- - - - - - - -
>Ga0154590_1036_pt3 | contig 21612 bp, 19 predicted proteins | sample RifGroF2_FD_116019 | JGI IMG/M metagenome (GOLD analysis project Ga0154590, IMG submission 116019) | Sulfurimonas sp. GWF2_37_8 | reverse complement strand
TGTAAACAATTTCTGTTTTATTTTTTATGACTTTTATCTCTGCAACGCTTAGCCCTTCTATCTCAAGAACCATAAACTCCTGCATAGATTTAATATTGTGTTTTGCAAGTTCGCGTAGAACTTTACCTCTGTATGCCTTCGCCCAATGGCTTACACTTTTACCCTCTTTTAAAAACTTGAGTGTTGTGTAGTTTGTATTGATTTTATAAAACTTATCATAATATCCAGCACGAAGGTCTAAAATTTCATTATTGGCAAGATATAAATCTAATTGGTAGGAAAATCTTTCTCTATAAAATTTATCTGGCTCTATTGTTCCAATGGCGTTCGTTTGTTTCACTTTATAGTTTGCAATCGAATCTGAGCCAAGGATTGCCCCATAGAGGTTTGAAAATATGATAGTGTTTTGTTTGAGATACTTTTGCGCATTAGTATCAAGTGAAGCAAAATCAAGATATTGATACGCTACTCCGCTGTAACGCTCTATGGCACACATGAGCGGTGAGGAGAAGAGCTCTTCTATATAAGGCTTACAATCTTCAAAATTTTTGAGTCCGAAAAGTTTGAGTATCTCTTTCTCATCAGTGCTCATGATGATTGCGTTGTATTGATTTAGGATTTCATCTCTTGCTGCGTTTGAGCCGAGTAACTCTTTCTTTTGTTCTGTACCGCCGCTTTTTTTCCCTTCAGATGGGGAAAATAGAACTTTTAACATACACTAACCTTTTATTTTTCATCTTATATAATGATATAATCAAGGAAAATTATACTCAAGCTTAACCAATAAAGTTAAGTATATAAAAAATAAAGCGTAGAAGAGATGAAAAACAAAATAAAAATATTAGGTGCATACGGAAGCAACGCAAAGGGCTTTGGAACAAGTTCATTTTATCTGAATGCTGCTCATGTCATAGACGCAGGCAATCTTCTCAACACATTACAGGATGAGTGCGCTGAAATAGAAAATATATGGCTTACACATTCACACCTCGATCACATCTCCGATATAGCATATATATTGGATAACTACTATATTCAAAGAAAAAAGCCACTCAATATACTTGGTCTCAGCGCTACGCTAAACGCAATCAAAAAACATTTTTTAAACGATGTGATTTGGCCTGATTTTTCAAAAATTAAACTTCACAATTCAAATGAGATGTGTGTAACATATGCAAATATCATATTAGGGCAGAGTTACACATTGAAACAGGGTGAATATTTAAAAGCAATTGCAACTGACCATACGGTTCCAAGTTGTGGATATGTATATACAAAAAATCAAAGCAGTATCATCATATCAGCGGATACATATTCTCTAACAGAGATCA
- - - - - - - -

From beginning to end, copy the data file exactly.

>Ga0154590_1036_pt3 | contig 21612 bp, 19 predicted proteins | sample RifGroF2_FD_116019 | JGI IMG/M metagenome (GOLD analysis project Ga0154590, IMG submission 116019) | Sulfurimonas sp. GWF2_37_8 | reverse complement strand
TGTAAACAATTTCTGTTTTATTTTTTATGACTTTTATCTCTGCAACGCTTAGCCCTTCTATCTCAAGAACCATAAACTCCTGCATAGATTTAATATTGTGTTTTGCAAGTTCGCGTAGAACTTTACCTCTGTATGCCTTCGCCCAATGGCTTACACTTTTACCCTCTTTTAAAAACTTGAGTGTTGTGTAGTTTGTATTGATTTTATAAAACTTATCATAATATCCAGCACGAAGGTCTAAAATTTCATTATTGGCAAGATATAAATCTAATTGGTAGGAAAATCTTTCTCTATAAAATTTATCTGGCTCTATTGTTCCAATGGCGTTCGTTTGTTTCACTTTATAGTTTGCAATCGAATCTGAGCCAAGGATTGCCCCATAGAGGTTTGAAAATATGATAGTGTTTTGTTTGAGATACTTTTGCGCATTAGTATCAAGTGAAGCAAAATCAAGATATTGATACGCTACTCCGCTGTAACGCTCTATGGCACACATGAGCGGTGAGGAGAAGAGCTCTTCTATATAAGGCTTACAATCTTCAAAATTTTTGAGTCCGAAAAGTTTGAGTATCTCTTTCTCATCAGTGCTCATGATGATTGCGTTGTATTGATTTAGGATTTCATCTCTTGCTGCGTTTGAGCCGAGTAACTCTTTCTTTTGTTCTGTACCGCCGCTTTTTTTCCCTTCAGATGGGGAAAATAGAACTTTTAACATACACTAACCTTTTATTTTTCATCTTATATAATGATATAATCAAGGAAAATTATACTCAAGCTTAACCAATAAAGTTAAGTATATAAAAAATAAAGCGTAGAAGAGATGAAAAACAAAATAAAAATATTAGGTGCATACGGAAGCAACGCAAAGGGCTTTGGAACAAGTTCATTTTATCTGAATGCTGCTCATGTCATAGACGCAGGCAATCTTCTCAACACATTACAGGATGAGTGCGCTGAAATAGAAAATATATGGCTTACACATTCACACCTCGATCACATCTCCGATATAGCATATATATTGGATAACTACTATATTCAAAGAAAAAAGCCACTCAATATACTTGGTCTCAGCGCTACGCTAAACGCAATCAAAAAACATTTTTTAAACGATGTGATTTGGCCTGATTTTTCAAAAATTAAACTTCACAATTCAAATGAGATGTGTGTAACATATGCAAATATCATATTAGGGCAGAGTTACACATTGAAACAGGGTGAATATTTAAAAGCAATTGCAACTGACCATACGGTTCCAAGTTGTGGATATGTATATACAAAAAATCAAAGCAGTATCATCATATCAGCGGATACATATTCTCTAACAGAGATCA